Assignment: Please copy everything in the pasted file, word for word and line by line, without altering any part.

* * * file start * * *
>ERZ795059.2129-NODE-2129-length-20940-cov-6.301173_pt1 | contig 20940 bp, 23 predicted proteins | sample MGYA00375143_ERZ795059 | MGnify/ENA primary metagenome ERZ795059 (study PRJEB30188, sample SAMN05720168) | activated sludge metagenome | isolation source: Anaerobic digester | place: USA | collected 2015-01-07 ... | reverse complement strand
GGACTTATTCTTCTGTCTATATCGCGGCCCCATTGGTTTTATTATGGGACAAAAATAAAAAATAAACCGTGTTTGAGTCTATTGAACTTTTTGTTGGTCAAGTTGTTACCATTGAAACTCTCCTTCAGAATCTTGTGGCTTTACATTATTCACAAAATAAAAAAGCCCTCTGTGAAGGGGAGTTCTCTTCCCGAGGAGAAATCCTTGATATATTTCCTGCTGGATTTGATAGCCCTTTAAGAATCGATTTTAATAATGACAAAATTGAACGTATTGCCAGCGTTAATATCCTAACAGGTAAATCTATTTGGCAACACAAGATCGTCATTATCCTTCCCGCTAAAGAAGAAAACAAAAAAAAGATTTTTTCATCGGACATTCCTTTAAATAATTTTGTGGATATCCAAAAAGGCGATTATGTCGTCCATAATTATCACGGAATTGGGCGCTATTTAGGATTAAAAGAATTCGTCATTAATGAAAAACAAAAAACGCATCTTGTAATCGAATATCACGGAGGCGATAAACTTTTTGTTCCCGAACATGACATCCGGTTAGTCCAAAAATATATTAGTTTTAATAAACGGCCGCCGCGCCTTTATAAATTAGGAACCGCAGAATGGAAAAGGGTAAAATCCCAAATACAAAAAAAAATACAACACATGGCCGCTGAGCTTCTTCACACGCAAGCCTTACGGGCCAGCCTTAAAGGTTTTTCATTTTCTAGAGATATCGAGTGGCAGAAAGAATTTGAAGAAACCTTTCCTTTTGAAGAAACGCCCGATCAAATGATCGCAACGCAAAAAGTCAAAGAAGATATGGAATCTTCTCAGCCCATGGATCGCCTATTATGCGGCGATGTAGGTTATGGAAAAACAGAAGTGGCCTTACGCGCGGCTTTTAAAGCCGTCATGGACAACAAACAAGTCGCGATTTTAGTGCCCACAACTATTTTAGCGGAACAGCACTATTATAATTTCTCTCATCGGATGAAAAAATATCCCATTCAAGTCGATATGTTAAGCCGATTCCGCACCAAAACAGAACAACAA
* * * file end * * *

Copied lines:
>ERZ795059.2129-NODE-2129-length-20940-cov-6.301173_pt1 | contig 20940 bp, 23 predicted proteins | sample MGYA00375143_ERZ795059 | MGnify/ENA primary metagenome ERZ795059 (study PRJEB30188, sample SAMN05720168) | activated sludge metagenome | isolation source: Anaerobic digester | place: USA | collected 2015-01-07 ... | reverse complement strand
GGACTTATTCTTCTGTCTATATCGCGGCCCCATTGGTTTTATTATGGGACAAAAATAAAAAATAAACCGTGTTTGAGTCTATTGAACTTTTTGTTGGTCAAGTTGTTACCATTGAAACTCTCCTTCAGAATCTTGTGGCTTTACATTATTCACAAAATAAAAAAGCCCTCTGTGAAGGGGAGTTCTCTTCCCGAGGAGAAATCCTTGATATATTTCCTGCTGGATTTGATAGCCCTTTAAGAATCGATTTTAATAATGACAAAATTGAACGTATTGCCAGCGTTAATATCCTAACAGGTAAATCTATTTGGCAACACAAGATCGTCATTATCCTTCCCGCTAAAGAAGAAAACAAAAAAAAGATTTTTTCATCGGACATTCCTTTAAATAATTTTGTGGATATCCAAAAAGGCGATTATGTCGTCCATAATTATCACGGAATTGGGCGCTATTTAGGATTAAAAGAATTCGTCATTAATGAAAAACAAAAAACGCATCTTGTAATCGAATATCACGGAGGCGATAAACTTTTTGTTCCCGAACATGACATCCGGTTAGTCCAAAAATATATTAGTTTTAATAAACGGCCGCCGCGCCTTTATAAATTAGGAACCGCAGAATGGAAAAGGGTAAAATCCCAAATACAAAAAAAAATACAACACATGGCCGCTGAGCTTCTTCACACGCAAGCCTTACGGGCCAGCCTTAAAGGTTTTTCATTTTCTAGAGATATCGAGTGGCAGAAAGAATTTGAAGAAACCTTTCCTTTTGAAGAAACGCCCGATCAAATGATCGCAACGCAAAAAGTCAAAGAAGATATGGAATCTTCTCAGCCCATGGATCGCCTATTATGCGGCGATGTAGGTTATGGAAAAACAGAAGTGGCCTTACGCGCGGCTTTTAAAGCCGTCATGGACAACAAACAAGTCGCGATTTTAGTGCCCACAACTATTTTAGCGGAACAGCACTATTATAATTTCTCTCATCGGATGAAAAAATATCCCATTCAAGTCGATATGTTAAGCCGATTCCGCACCAAAACAGAACAACAA